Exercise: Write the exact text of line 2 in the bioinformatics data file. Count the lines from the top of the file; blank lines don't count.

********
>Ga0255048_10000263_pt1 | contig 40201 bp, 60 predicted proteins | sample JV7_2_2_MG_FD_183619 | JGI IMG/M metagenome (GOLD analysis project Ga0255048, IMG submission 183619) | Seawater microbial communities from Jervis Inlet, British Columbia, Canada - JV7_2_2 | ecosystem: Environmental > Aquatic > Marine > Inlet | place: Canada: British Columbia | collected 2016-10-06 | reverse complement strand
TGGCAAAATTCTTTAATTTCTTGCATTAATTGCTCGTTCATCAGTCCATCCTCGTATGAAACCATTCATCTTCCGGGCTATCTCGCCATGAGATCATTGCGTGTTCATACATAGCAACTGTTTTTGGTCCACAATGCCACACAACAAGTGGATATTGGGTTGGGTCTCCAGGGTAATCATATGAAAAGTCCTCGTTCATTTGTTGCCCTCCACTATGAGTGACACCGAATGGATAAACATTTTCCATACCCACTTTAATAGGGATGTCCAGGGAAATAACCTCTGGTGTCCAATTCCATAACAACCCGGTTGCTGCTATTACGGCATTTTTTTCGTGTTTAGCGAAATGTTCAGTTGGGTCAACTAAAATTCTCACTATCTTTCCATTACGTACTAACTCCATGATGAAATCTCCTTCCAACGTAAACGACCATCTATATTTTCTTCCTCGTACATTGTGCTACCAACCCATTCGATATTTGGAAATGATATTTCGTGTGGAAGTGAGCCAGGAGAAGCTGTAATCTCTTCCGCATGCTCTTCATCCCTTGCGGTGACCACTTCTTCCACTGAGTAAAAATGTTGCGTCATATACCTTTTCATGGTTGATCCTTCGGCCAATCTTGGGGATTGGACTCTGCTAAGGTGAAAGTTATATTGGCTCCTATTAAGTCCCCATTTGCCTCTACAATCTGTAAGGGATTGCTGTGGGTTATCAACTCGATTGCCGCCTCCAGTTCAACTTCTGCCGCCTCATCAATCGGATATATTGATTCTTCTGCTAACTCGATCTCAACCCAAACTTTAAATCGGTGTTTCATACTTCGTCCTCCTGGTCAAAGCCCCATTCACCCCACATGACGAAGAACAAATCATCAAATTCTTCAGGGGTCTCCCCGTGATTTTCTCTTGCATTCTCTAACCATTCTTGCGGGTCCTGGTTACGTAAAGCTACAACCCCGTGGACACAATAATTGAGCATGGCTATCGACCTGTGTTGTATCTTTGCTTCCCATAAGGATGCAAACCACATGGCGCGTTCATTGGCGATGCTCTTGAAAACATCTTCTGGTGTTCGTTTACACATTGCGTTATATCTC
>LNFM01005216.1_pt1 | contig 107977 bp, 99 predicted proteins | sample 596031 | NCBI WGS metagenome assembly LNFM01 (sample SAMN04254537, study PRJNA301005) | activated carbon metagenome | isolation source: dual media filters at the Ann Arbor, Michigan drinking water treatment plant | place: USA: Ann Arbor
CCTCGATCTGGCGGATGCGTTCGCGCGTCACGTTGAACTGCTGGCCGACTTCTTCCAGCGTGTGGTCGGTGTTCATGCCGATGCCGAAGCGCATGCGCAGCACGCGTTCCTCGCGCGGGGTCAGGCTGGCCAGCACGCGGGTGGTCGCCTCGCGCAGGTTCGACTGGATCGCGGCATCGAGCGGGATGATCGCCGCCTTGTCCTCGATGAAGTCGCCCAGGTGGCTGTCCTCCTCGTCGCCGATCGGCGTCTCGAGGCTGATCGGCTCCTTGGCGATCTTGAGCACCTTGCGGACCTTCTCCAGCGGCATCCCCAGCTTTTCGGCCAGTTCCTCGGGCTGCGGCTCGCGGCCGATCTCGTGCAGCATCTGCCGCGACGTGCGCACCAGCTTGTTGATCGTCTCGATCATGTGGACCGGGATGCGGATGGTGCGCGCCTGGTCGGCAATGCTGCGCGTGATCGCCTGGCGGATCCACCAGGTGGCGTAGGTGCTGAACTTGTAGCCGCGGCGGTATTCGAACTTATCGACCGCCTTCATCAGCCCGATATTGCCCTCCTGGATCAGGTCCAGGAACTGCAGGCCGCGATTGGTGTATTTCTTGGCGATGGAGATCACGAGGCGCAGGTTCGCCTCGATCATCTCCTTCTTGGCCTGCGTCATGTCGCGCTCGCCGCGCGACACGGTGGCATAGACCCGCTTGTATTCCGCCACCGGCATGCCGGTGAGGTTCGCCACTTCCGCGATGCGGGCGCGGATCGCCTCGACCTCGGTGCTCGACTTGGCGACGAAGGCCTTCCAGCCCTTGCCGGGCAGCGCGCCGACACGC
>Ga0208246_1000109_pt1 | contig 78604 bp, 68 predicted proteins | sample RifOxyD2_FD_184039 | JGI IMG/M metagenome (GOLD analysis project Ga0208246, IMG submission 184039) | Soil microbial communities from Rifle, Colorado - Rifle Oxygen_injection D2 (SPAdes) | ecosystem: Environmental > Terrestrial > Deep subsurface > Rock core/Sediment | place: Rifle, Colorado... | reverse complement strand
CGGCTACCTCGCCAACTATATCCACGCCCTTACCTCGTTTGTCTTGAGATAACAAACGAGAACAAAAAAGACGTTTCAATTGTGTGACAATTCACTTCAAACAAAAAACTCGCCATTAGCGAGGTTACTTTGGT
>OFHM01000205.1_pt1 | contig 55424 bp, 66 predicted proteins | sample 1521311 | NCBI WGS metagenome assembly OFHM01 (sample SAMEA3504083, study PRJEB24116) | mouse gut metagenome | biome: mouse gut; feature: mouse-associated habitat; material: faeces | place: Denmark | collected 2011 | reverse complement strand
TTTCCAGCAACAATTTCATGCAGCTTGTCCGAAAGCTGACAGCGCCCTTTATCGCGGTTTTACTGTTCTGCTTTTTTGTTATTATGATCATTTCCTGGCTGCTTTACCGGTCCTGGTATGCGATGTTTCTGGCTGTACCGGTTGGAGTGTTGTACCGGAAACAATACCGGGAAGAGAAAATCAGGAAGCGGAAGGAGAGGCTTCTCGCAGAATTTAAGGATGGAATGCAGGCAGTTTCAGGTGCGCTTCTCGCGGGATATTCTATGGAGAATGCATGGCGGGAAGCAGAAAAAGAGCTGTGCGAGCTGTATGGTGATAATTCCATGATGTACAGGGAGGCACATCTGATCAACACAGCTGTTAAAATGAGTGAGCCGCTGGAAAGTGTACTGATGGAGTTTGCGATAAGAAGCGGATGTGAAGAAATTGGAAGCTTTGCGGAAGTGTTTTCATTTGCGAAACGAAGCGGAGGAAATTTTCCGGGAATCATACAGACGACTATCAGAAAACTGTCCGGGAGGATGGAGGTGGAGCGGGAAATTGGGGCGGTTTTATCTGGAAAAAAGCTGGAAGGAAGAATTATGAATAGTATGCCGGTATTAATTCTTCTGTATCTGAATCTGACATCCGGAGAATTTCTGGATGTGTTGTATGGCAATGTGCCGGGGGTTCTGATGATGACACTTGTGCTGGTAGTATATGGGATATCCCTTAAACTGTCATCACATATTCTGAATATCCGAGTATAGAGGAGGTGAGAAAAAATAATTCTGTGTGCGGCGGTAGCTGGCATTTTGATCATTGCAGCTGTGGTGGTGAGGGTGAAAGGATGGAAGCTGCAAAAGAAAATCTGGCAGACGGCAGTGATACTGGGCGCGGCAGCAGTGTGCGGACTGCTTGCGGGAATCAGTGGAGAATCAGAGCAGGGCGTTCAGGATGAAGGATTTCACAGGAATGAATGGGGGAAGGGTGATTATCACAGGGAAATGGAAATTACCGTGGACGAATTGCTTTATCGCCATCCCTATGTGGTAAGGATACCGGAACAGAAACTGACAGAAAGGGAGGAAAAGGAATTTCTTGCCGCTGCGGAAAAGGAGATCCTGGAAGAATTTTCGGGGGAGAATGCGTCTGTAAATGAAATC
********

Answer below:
TGGCAAAATTCTTTAATTTCTTGCATTAATTGCTCGTTCATCAGTCCATCCTCGTATGAAACCATTCATCTTCCGGGCTATCTCGCCATGAGATCATTGCGTGTTCATACATAGCAACTGTTTTTGGTCCACAATGCCACACAACAAGTGGATATTGGGTTGGGTCTCCAGGGTAATCATATGAAAAGTCCTCGTTCATTTGTTGCCCTCCACTATGAGTGACACCGAATGGATAAACATTTTCCATACCCACTTTAATAGGGATGTCCAGGGAAATAACCTCTGGTGTCCAATTCCATAACAACCCGGTTGCTGCTATTACGGCATTTTTTTCGTGTTTAGCGAAATGTTCAGTTGGGTCAACTAAAATTCTCACTATCTTTCCATTACGTACTAACTCCATGATGAAATCTCCTTCCAACGTAAACGACCATCTATATTTTCTTCCTCGTACATTGTGCTACCAACCCATTCGATATTTGGAAATGATATTTCGTGTGGAAGTGAGCCAGGAGAAGCTGTAATCTCTTCCGCATGCTCTTCATCCCTTGCGGTGACCACTTCTTCCACTGAGTAAAAATGTTGCGTCATATACCTTTTCATGGTTGATCCTTCGGCCAATCTTGGGGATTGGACTCTGCTAAGGTGAAAGTTATATTGGCTCCTATTAAGTCCCCATTTGCCTCTACAATCTGTAAGGGATTGCTGTGGGTTATCAACTCGATTGCCGCCTCCAGTTCAACTTCTGCCGCCTCATCAATCGGATATATTGATTCTTCTGCTAACTCGATCTCAACCCAAACTTTAAATCGGTGTTTCATACTTCGTCCTCCTGGTCAAAGCCCCATTCACCCCACATGACGAAGAACAAATCATCAAATTCTTCAGGGGTCTCCCCGTGATTTTCTCTTGCATTCTCTAACCATTCTTGCGGGTCCTGGTTACGTAAAGCTACAACCCCGTGGACACAATAATTGAGCATGGCTATCGACCTGTGTTGTATCTTTGCTTCCCATAAGGATGCAAACCACATGGCGCGTTCATTGGCGATGCTCTTGAAAACATCTTCTGGTGTTCGTTTACACATTGCGTTATATCTC